I fully believe that it is up to each one of us to take care of our history. Men and women through the generations have died for our rights and liberties. Whether it be family chart, library or quiet battlefield, soil rich with our ancestors blood, we are the caretakers of what they have given down to us trusting we will take the job seriously. I wish I understood why a Walmart is more important than a battle field or why richly appointed board rooms was more important than a library. Higher government, don't you think you can do without one less Cross pen or skim 10 percent off your entertainment budget just to save ONE Library. America, wake up!
Contact info: firstname.lastname@example.org.
My website: http://familyknitsnspindles.com/main/spage.htm
I find myself sitting at my desk with three of my ancestor's folders in front of me and trying to put the pieces together. I have to admit that for the first half of my life I was hooked on European history and could care less about American history. I liked it; it was okay but European, the Tudor period, and the intrigue! And sadly, I do know more about Medieval England than I do the Colonies and the States. Or that "was" the case. At the time I didn't know my connections to the War and too, I remember being able to quote that I had ancestors in the Civil War but I still had no investment in it even if I was proud of this fact. Now the investment is there. And maybe at the time, the Civil War, to me, was too recent of history. Until I started to sink into the thrilling world of family genealogist that is. Now, I have the investment and over the past five years I have had a gaining curiosity about the history of the States. This is solely because of my ancestry. I would never have known a thing about Manakin, Virginia, had I not found I am a descendent of William Witt. He is on the Huguenot Society webpage as unproven as a first settler there. I have always been interested in the Revolutionary War but politics, I have to say, bore me to death and that is always a big part of a War. I never tested well in my History classes. Dates, names and places, eh, okay, they are important but I always wanted to know about the people, not just the famous but Joe Smith that no one knew. My thirst for knowledge these days is unquenched. And it is broadening. Two years ago finding the Unit my ancestor in was enough, now I want to learn about that Unit. And, a tiny confession here, I missed the first part of Geneabloggers Blog Talk Radio this past Friday evening so I was listening to the podcast of it today at work and I think I might have gone a little fan girl crazy listening to Angela Walton-Raji. She has such enthusiasm in her voice and her knowledge bank is amazing, when she talks about her specialty topics she promotes that enthusiasm and I will say that sitting at my desk was very hard to do, I wanted to get right home and dive into some research. Thank you, Angela, and I look forward to hearing more of your talks.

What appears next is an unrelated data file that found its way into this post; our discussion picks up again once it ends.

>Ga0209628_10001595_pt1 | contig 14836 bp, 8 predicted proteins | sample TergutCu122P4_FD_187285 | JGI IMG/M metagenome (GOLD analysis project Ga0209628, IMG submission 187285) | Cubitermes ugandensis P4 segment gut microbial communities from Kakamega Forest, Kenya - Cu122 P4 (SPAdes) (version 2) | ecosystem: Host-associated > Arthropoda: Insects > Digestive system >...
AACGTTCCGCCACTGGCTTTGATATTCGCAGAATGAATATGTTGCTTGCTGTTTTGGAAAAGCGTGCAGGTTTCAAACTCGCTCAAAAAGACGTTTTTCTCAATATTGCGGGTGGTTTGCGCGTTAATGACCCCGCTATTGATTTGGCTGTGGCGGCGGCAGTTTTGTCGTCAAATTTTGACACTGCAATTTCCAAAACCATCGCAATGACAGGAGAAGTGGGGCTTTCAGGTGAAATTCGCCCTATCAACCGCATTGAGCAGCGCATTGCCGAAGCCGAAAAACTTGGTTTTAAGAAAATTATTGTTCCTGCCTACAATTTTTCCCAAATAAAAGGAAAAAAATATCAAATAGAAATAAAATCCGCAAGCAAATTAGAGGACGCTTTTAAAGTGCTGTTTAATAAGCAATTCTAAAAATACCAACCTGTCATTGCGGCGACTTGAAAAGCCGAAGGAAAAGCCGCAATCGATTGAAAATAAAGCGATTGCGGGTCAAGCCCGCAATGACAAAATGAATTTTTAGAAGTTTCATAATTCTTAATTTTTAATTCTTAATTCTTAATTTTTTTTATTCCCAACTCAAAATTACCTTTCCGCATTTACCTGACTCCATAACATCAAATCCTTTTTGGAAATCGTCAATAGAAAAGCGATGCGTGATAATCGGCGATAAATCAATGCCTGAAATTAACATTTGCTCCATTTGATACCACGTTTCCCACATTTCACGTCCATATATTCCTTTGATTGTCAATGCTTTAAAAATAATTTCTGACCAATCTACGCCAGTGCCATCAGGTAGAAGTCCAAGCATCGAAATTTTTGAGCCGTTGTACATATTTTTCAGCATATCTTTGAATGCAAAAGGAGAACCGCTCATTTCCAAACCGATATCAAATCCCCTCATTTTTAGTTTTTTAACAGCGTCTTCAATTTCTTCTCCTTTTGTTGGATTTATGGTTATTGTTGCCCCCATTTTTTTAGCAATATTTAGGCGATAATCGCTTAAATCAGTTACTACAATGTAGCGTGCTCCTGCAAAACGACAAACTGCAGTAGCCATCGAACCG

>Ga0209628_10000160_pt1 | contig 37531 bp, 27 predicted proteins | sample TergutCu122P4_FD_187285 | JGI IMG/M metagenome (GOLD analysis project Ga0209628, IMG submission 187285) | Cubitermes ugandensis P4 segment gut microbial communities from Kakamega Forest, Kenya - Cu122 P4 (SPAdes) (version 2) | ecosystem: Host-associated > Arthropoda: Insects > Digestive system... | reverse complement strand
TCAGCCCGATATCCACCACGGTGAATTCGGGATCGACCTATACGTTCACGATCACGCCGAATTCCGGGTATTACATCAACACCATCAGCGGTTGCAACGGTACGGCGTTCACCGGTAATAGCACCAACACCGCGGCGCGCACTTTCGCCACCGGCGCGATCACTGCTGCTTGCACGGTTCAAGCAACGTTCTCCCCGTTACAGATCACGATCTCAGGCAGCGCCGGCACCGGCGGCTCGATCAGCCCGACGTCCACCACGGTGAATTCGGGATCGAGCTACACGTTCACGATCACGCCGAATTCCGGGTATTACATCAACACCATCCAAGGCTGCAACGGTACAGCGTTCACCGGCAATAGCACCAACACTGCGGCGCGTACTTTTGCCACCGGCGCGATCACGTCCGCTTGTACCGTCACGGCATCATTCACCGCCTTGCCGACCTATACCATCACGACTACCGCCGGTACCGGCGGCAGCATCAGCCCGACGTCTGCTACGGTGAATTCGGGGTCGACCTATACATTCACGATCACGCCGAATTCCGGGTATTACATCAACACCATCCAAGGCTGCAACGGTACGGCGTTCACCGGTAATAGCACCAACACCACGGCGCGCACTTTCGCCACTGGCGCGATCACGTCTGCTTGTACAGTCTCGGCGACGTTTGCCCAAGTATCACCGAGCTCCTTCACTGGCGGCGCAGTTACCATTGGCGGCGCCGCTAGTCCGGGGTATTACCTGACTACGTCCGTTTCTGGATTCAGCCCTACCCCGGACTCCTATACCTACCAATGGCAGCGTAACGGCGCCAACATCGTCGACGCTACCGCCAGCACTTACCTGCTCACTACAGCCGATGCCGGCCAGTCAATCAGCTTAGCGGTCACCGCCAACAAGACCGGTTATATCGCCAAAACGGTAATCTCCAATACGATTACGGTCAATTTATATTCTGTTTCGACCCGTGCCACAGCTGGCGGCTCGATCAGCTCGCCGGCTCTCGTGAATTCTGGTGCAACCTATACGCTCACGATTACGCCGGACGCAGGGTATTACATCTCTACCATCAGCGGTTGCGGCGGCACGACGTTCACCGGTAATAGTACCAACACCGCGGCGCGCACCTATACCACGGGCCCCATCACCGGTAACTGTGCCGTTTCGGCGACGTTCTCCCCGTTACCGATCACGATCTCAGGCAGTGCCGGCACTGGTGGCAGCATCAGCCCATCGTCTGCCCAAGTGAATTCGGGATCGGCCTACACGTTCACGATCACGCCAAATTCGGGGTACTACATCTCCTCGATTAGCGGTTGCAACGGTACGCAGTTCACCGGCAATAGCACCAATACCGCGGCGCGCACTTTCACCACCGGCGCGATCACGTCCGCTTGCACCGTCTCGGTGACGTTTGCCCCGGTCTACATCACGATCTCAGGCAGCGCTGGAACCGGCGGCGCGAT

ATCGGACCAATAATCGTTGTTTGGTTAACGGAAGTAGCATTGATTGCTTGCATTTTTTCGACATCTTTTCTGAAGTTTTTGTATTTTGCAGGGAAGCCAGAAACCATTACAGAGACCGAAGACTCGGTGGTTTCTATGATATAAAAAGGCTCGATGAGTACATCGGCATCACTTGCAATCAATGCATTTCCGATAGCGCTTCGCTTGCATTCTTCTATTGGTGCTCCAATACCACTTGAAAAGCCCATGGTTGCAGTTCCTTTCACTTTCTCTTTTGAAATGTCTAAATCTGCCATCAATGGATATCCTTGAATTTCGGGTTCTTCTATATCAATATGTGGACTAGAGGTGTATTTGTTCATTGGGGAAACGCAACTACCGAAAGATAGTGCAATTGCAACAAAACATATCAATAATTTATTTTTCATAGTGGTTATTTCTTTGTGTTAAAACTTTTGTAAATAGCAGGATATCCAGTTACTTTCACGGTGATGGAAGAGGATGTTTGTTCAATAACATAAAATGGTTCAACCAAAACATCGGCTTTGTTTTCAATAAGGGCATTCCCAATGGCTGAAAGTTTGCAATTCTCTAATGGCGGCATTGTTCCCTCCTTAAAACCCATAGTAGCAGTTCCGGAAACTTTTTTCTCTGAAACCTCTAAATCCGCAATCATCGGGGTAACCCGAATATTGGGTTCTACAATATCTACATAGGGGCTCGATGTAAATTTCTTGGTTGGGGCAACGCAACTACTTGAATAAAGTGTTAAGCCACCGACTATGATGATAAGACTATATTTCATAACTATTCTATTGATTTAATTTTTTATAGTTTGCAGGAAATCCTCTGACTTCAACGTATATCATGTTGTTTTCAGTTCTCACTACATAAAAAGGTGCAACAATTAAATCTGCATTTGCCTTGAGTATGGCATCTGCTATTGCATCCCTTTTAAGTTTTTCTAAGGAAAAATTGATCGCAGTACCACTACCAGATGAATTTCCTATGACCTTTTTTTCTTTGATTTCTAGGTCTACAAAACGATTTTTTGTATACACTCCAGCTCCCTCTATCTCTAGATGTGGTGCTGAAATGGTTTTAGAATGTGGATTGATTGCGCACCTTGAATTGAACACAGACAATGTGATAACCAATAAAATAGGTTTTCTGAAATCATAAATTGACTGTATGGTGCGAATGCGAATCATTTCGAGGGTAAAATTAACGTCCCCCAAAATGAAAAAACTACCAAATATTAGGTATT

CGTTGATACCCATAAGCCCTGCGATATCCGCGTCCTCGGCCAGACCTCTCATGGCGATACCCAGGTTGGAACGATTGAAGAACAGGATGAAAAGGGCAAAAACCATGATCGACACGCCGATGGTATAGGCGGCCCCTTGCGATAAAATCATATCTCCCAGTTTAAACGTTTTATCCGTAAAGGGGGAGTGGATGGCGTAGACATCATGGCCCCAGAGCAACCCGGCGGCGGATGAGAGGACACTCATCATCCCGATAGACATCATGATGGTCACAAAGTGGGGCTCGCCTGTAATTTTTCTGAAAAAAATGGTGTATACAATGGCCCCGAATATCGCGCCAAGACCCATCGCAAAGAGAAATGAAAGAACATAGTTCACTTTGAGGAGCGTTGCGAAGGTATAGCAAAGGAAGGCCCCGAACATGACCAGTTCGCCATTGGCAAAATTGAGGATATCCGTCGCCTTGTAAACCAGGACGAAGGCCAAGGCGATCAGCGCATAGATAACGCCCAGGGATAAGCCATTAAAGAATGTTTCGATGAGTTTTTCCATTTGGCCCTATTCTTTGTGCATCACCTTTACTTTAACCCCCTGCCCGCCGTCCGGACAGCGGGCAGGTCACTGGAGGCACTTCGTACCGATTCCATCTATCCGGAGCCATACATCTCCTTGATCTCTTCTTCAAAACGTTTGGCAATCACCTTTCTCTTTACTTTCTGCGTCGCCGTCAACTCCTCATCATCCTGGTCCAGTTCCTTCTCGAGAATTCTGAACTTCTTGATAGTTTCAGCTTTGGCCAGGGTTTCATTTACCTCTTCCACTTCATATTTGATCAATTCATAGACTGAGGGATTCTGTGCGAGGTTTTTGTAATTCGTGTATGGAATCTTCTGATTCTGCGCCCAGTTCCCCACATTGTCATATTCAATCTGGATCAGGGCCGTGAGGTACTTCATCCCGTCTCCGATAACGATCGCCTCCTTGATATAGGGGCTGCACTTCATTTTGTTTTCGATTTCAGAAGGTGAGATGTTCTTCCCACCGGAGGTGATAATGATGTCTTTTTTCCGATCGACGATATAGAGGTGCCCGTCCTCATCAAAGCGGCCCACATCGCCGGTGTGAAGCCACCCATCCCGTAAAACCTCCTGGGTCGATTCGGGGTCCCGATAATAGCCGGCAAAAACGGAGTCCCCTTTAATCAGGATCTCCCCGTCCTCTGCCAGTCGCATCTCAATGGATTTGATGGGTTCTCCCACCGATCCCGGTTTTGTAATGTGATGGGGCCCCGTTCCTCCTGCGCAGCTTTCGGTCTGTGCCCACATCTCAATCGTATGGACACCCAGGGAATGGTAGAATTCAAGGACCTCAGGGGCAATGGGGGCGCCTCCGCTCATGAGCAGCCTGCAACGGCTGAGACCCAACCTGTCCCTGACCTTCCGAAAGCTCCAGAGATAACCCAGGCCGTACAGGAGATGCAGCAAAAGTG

Also, yesterday, I sat in on Michael Hait's webinar about Researching Your Civil Was Ancestor's and he mentioned a couple scenarios' I might have. One, an ancestor that may have fought for both army's and two, Jane Edwards Duncan was on the 1890 Veteran's Schedule Census and her deceased husband, George Washington Duncan was a Confederate Soldier. In this webinar it was mentioned that usually this Schedule was mainly listing Union and on some occasions Confederate's were found on this Schedule. In this case, lucky me!
So now I am revisiting these three men to take another more educated look at them.